Bridge Too Far
A Common Solution
Relative Stumbles
Tropical Storms, Hurricanes, and Puerto Rico

One of COVID-19’s many less-than-obvious consequences is the way it makes us look inward. Facing mortality has always done that, of course. West Texas Judge Roy Bean reportedly said, “Nothing focuses the mind like a good hanging.” For the vulnerable and those of us of a certain age (ahem), this virus goes beyond the normal daily risks.

The difference this time is we are vulnerable based on proximity. The virus threatens us only if it is physically near. That’s one reason Americans didn’t take it seriously at first. It was far-way Chinese and Italian news. Like reading about the all-too-terrible prospect of China’s Three Gorges Dam collapsing, or the current famine in Africa. You know it’s bad, but it’s not in your backyard.

Then, as the virus spread here, our protective measures required heightened awareness of local conditions. Whether that stranger is getting too close to you may be more important than events overseas.

As a result, we haven’t paid enough attention to some important developments elsewhere. Big things have been brewing in Europe. The same continent that two years ago I said was going through “monetary drug withdrawal,” is now set to outpace US growth by a wide margin. And US growth, which had led the world for years, now looks likely to lag it.

That turnaround has potential major market consequences, which can be either good or bad depending on the market. We need to pay attention. What happens around the world affects us and our markets. The global connectivity may be slightly less today, but it is not going away. Today we’ll review what is happening and what it could mean for you.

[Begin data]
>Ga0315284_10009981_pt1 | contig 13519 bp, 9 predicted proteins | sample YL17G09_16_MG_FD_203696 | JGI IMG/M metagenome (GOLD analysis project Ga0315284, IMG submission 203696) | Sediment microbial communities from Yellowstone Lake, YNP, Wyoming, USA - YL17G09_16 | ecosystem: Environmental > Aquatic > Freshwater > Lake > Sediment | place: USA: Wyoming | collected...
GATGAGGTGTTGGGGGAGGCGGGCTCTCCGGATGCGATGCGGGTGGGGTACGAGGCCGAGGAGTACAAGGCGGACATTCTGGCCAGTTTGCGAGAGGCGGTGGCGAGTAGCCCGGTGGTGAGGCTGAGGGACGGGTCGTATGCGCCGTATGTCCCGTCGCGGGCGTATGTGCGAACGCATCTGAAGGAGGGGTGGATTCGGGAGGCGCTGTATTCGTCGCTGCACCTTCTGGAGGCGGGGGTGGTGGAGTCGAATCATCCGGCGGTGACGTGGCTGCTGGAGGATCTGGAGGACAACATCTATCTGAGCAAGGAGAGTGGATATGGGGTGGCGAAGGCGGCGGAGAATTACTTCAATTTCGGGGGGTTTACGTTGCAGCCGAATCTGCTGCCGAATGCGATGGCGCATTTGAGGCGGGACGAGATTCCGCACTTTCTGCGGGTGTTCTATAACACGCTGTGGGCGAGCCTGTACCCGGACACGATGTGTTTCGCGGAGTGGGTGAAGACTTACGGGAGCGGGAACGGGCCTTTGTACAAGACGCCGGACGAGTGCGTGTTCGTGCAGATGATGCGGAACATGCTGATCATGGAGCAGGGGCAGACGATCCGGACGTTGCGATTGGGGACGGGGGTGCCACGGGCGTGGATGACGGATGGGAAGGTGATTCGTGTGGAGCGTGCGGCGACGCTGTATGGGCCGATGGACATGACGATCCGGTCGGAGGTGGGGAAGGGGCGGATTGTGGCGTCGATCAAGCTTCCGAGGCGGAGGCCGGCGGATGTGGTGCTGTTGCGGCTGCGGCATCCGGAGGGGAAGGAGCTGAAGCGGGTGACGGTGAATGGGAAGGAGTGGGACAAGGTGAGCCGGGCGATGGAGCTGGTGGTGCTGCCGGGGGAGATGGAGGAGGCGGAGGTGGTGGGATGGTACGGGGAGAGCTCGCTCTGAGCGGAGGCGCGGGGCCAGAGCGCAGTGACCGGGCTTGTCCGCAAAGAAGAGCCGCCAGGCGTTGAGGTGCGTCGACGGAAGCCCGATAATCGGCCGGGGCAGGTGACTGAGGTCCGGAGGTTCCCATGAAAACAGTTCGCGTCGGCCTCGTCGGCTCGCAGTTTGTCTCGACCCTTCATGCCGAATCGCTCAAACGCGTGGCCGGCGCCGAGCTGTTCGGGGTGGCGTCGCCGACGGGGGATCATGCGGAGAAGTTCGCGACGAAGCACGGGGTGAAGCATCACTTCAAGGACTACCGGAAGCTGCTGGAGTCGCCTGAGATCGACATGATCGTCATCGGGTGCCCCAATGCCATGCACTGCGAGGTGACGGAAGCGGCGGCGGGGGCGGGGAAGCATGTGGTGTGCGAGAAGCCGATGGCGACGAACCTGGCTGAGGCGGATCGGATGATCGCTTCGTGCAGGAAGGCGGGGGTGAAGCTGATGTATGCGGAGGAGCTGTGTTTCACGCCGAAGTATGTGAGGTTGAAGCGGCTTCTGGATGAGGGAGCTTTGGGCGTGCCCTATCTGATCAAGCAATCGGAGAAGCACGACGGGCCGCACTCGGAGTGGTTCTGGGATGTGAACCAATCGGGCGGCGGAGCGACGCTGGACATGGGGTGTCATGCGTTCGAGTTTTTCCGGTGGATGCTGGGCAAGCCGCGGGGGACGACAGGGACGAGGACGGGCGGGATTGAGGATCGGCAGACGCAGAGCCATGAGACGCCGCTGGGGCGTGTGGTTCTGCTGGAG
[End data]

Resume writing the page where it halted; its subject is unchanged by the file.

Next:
But first, we have to take a quick look at a few US numbers. From Peter Boockvar today:

… we continue to wait for Congress to make a deal with the unemployment benefit extension the main focus. To quantify, with 30mm people collecting benefits, that extra $600 is $18 billion per week of extra cash that people have been getting. That’s about $72 billion per month. That’s $216 billion over the past three months. Big money that Amazon and Apple have been big beneficiaries of since they are vendors of choice. Facebook and Google have certainly benefited from PPP money so any extension of that will be relevant too. To repeat, according to a University of Chicago study, 68% of those collecting this money has been getting more than what they made prior with the median increase of 34% above. I’ve seen a few different proposals on an extension. One, that won’t likely happen, is just reducing it to $200. Another is scaling it down in the coming months to eventually $300 by October. So, an extension will happen, but the rate of change will slow.

If that were to continue, it would further expand US debt, on top of all the other programs contemplated. The US deficit is not going down anytime soon, nor is anyone else’s. China is using massive debt driven infrastructure spending to maintain even 2–3% GDP growth. Anything less will call into question the current government’s legitimacy. Countries all over the world are doing the same: using debt to shore up growth and employment.

Our friends at Quill Intelligence offer this chart. US household productivity has been dropping for two years. Business productivity has begun to drop coincident with the COVID recession.


Source: Quill Intelligence

Two major points:

First, reduced federal and state assistance will negatively impact consumer spending. Clearly, the federal unemployment assistance was being spent. (The PPP program is a disaster, giving money to companies that don’t need it and not to hotels and other small businesses in any usable form. Unless Congress acts soon, the hotel industry will simply collapse and take two million jobs with it, plus another six million dependent upon the industry. I would argue that hotels are at least as important as airlines.)

Second, future headlines will talk about recovery in terms of quarter over quarter. Twelve months from now, we will talk about year-over-year, which of course should be better (we desperately hope!) And while that will be good, true recovery analysis will use 2019 quarterly numbers as the comparison.

Recovery is going to take years. The world is being repriced. By the end of August, I expect well over 100,000 small businesses (and a few large ones) to have permanently closed. It’s going to take these entrepreneurs more time and money than you might think to figure out a new game plan in a completely different business landscape.

And that brings us to Europe. They have their challenges, too.